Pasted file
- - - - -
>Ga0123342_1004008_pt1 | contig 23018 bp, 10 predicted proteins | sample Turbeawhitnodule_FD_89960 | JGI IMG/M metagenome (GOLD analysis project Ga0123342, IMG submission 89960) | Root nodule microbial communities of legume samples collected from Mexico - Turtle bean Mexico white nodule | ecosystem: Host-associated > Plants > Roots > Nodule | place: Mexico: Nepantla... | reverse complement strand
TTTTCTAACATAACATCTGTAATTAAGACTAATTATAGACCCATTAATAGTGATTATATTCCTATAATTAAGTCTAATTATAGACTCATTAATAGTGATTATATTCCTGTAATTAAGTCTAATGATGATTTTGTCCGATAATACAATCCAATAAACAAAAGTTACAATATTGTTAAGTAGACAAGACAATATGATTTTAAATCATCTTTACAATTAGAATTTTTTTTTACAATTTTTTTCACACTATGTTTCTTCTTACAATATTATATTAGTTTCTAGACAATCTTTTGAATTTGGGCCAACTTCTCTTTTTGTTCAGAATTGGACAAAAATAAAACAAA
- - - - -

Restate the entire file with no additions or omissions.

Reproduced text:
>Ga0123342_1004008_pt1 | contig 23018 bp, 10 predicted proteins | sample Turbeawhitnodule_FD_89960 | JGI IMG/M metagenome (GOLD analysis project Ga0123342, IMG submission 89960) | Root nodule microbial communities of legume samples collected from Mexico - Turtle bean Mexico white nodule | ecosystem: Host-associated > Plants > Roots > Nodule | place: Mexico: Nepantla... | reverse complement strand
TTTTCTAACATAACATCTGTAATTAAGACTAATTATAGACCCATTAATAGTGATTATATTCCTATAATTAAGTCTAATTATAGACTCATTAATAGTGATTATATTCCTGTAATTAAGTCTAATGATGATTTTGTCCGATAATACAATCCAATAAACAAAAGTTACAATATTGTTAAGTAGACAAGACAATATGATTTTAAATCATCTTTACAATTAGAATTTTTTTTTACAATTTTTTTCACACTATGTTTCTTCTTACAATATTATATTAGTTTCTAGACAATCTTTTGAATTTGGGCCAACTTCTCTTTTTGTTCAGAATTGGACAAAAATAAAACAAA